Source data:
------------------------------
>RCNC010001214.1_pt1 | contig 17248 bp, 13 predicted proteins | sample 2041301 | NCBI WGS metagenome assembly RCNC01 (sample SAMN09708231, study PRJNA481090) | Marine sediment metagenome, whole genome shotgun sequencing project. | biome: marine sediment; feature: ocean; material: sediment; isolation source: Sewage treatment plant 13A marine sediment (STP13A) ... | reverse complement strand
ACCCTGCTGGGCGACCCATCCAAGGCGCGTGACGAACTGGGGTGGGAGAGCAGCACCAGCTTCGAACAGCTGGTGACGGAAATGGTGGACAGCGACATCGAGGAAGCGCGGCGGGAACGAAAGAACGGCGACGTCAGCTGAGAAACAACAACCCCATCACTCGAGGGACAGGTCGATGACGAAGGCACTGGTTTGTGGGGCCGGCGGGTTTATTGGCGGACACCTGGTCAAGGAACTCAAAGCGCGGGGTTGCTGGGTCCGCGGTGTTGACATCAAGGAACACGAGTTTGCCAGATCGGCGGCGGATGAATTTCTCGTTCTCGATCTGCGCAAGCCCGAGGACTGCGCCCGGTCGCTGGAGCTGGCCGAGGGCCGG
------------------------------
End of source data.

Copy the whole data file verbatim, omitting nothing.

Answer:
>RCNC010001214.1_pt1 | contig 17248 bp, 13 predicted proteins | sample 2041301 | NCBI WGS metagenome assembly RCNC01 (sample SAMN09708231, study PRJNA481090) | Marine sediment metagenome, whole genome shotgun sequencing project. | biome: marine sediment; feature: ocean; material: sediment; isolation source: Sewage treatment plant 13A marine sediment (STP13A) ... | reverse complement strand
ACCCTGCTGGGCGACCCATCCAAGGCGCGTGACGAACTGGGGTGGGAGAGCAGCACCAGCTTCGAACAGCTGGTGACGGAAATGGTGGACAGCGACATCGAGGAAGCGCGGCGGGAACGAAAGAACGGCGACGTCAGCTGAGAAACAACAACCCCATCACTCGAGGGACAGGTCGATGACGAAGGCACTGGTTTGTGGGGCCGGCGGGTTTATTGGCGGACACCTGGTCAAGGAACTCAAAGCGCGGGGTTGCTGGGTCCGCGGTGTTGACATCAAGGAACACGAGTTTGCCAGATCGGCGGCGGATGAATTTCTCGTTCTCGATCTGCGCAAGCCCGAGGACTGCGCCCGGTCGCTGGAGCTGGCCGAGGGCCGG